You may recall the iconic Dragnet detective, Sgt. Joe Friday, who asked for “just the facts, Ma’am, just the facts.”
That’s as much as a resume delivers: a reasonable indication of a person’s skills and experience. A well-written resume will even give you an appreciation for how consistently the candidate has converted their potential to actual achievements in the marketplace. A well-written resume can demonstrate the quality of someone’s writing ability. What they choose to include can suggest whether or not they are results-oriented.
A resume is not enough to understand a person’s talents!
Resumes are a record of what they have done to date with their talents. To understand someone’s talents, you must go beyond the paper and get to know the person. It’s typical for companies to hire the wrong person because they were enamored of their paper and didn’t effectively evaluate their talents. Just as many companies fail to hire the best candidate because they were only screening resumes for particular skills and experiences and not even looking for talents.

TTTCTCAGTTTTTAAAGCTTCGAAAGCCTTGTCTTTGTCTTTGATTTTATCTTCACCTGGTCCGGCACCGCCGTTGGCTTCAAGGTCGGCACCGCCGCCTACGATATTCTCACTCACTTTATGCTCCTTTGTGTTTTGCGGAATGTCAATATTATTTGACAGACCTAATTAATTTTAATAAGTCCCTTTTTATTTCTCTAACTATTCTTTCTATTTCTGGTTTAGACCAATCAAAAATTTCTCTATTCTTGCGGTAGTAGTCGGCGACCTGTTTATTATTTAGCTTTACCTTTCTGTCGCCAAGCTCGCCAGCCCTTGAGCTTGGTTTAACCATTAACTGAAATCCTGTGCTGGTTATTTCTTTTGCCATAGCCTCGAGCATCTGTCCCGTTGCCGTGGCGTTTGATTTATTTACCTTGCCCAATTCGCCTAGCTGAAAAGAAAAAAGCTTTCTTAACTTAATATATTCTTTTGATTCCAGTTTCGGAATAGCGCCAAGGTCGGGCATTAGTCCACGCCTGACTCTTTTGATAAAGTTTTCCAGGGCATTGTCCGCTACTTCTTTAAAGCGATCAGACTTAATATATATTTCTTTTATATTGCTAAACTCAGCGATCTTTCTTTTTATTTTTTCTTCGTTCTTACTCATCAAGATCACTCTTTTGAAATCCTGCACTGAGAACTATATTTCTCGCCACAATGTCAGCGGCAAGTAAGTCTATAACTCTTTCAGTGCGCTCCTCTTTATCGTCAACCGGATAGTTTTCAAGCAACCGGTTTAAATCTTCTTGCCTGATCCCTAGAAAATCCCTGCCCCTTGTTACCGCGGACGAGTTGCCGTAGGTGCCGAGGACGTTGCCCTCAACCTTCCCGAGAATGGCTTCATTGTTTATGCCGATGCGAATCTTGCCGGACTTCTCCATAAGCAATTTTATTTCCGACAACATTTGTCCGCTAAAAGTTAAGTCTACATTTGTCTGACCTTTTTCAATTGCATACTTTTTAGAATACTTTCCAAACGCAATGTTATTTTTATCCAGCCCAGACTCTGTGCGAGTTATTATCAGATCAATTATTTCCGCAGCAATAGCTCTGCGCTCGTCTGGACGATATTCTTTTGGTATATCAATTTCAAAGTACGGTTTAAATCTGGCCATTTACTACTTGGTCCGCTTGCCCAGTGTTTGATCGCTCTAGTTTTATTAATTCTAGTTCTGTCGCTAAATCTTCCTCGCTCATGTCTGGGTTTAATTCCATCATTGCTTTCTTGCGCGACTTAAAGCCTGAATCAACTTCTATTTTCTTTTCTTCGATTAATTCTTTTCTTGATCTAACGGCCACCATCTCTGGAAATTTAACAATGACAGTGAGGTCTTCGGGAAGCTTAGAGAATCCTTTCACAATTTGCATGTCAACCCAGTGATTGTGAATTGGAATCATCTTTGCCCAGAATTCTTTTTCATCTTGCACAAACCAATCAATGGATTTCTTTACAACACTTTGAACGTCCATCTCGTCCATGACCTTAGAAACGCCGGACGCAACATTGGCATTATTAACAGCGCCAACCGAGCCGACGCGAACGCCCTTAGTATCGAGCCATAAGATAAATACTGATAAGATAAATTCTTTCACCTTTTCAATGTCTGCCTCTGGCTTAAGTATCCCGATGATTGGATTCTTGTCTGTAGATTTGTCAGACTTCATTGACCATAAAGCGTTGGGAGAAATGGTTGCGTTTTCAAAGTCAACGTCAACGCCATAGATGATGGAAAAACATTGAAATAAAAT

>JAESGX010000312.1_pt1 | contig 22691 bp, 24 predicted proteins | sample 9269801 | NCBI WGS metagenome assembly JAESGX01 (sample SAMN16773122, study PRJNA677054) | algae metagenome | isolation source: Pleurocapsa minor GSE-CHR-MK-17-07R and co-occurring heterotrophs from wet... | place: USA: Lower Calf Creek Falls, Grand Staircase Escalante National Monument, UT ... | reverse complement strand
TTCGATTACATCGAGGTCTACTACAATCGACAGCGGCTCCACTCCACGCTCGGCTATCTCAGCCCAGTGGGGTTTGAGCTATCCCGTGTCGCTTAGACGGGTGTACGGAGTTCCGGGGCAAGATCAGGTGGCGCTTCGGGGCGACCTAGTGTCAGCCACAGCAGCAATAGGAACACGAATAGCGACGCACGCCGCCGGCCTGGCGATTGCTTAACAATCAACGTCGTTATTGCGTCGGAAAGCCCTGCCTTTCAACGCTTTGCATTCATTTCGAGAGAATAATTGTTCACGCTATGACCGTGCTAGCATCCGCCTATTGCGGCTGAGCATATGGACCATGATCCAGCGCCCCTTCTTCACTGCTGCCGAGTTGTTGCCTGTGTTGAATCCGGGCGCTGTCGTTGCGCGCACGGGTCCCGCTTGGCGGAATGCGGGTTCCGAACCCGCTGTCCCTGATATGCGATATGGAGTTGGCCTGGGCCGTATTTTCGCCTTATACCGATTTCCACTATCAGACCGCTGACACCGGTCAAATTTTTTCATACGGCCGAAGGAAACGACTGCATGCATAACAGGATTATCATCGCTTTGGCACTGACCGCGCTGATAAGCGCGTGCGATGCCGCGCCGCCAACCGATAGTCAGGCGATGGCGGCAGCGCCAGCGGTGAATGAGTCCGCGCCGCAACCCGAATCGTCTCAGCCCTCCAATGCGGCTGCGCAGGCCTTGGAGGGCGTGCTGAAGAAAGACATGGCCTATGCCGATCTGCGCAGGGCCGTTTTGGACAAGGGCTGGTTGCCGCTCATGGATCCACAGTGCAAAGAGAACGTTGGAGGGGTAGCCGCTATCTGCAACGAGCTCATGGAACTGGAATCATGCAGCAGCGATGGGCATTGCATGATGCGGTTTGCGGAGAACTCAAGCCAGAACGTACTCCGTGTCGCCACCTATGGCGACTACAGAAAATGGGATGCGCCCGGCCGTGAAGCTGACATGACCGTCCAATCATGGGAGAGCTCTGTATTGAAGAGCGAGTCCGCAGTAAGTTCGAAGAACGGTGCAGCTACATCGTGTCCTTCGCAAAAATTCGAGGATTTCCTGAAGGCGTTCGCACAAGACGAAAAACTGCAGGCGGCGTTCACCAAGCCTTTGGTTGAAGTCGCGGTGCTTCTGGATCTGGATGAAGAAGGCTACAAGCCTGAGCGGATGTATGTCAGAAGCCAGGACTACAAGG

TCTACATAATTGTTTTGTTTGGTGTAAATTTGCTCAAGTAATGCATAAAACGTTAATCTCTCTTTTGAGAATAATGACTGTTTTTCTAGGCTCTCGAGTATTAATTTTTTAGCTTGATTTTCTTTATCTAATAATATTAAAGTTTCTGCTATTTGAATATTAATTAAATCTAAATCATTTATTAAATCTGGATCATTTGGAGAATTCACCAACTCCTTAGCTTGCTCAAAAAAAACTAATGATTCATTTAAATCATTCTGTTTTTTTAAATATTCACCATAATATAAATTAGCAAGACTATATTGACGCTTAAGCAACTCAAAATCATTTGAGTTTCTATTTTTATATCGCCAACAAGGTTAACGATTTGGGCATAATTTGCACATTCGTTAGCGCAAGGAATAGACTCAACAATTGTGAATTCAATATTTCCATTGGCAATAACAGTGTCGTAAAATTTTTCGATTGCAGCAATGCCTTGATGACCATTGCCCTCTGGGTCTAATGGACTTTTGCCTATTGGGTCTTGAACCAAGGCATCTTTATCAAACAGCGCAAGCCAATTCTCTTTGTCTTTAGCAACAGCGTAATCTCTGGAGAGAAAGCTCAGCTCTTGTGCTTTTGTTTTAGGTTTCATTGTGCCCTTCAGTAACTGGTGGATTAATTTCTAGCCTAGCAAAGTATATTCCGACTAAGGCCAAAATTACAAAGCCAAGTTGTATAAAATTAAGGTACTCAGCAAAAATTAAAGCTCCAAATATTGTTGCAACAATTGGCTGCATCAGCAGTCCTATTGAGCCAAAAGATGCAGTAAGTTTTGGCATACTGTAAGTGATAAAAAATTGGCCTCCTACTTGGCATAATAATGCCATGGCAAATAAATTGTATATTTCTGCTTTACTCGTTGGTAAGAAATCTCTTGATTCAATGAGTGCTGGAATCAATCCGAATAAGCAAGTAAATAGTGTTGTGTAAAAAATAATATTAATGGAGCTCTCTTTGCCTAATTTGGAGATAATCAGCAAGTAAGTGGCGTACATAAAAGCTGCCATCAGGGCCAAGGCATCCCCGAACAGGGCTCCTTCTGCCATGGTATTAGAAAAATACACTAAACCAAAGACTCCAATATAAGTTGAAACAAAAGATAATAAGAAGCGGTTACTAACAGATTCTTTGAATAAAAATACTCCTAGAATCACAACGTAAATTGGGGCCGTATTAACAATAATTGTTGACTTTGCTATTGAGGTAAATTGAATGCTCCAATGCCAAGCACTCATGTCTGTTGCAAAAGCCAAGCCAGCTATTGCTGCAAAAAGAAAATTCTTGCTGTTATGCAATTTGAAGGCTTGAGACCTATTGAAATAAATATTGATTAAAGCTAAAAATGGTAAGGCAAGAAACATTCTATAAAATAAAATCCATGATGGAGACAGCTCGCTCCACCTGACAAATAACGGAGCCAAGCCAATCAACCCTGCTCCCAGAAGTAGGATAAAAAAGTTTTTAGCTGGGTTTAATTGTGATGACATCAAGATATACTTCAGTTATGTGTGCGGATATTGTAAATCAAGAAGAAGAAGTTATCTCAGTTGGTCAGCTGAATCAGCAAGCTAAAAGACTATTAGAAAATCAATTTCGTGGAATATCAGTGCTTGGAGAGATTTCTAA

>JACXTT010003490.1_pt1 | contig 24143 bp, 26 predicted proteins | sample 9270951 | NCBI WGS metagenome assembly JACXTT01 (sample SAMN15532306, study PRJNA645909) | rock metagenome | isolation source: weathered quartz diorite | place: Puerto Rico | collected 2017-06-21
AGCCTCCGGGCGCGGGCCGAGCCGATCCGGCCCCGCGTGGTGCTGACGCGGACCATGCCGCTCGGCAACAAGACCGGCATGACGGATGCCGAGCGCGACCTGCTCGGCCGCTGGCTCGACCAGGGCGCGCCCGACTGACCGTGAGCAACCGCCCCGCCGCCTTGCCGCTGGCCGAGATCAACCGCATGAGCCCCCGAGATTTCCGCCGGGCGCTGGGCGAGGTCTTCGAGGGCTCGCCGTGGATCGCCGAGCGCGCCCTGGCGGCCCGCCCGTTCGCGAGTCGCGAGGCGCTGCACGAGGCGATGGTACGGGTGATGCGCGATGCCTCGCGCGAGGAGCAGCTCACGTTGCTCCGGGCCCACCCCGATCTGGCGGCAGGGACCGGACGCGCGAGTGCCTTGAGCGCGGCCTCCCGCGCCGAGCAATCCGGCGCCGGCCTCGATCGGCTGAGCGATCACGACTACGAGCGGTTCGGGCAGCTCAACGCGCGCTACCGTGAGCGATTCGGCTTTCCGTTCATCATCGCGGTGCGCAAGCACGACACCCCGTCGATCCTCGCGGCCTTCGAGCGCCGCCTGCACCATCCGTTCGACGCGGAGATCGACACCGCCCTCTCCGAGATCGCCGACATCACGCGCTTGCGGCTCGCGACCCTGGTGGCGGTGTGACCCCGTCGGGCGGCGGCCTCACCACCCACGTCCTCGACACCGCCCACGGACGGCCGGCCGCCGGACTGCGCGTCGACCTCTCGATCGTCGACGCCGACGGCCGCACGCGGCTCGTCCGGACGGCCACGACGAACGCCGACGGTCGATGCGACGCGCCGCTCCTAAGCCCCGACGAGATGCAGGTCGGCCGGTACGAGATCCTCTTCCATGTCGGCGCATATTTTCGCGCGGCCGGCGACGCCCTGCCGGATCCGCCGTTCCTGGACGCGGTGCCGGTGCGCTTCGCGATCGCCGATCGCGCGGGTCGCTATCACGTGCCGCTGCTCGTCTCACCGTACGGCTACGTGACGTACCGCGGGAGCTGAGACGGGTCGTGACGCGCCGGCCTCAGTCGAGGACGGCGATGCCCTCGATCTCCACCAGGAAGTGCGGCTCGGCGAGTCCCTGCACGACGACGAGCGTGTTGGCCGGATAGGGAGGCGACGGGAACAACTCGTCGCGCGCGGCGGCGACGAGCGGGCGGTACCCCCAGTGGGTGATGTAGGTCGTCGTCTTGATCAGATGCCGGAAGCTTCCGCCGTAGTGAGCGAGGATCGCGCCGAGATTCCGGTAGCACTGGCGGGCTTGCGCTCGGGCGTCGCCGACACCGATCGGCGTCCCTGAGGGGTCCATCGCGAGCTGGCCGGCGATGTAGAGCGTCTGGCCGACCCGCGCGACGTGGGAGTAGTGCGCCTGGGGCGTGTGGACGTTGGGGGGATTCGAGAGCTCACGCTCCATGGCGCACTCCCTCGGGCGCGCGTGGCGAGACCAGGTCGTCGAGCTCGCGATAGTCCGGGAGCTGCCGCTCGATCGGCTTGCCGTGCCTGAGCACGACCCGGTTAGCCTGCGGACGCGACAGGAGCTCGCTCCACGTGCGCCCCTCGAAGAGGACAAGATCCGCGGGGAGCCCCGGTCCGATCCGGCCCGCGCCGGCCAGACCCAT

It’s ALL about the quality of the talent you hire.
The focus on paper instead of people in many recruiting situations is understandable. It is much easier and safer to evaluate credentials than it is to evaluate people. In our business, a great set of credentials would be an M.B.A. from a top business school and foundational training at Procter & Gamble, General Mills, or another top-tier consumer packaged goods company with a strong reputation for hiring and training high-potential candidates.
The underlying presumption is that an individual with those credentials is a strong hire who will quickly contribute to the company. It is probably a valid presumption, at least statistically. Certainly, it is the safe play: if the new employee doesn’t work out, how can you fault me for choosing premier credentials? The hire should have been good!
However, what if that person were an underachiever in business school or a poor performer at a top company? The reality of his talent may differ dramatically from your perception of how talented and qualified he should be based upon his paper.
People make decisions with both their heads and their hearts; with both thoughts and feelings, logic and emotions, facts and dreams. People join your organization to be part of your team. If your recruiting process treats people as a commodity, or as credentials, and doesn’t engage who they are, you are less likely to see their real talents, and they are less likely to see your company as a place where they want to work.
At O’Connell Group, we use our experience in evaluating talent and keep their focus on recruiting people, not paper. Doing so throughout the entire recruiting process yields significantly better results. Contact us to learn about the tools and techniques we use to evaluate talent.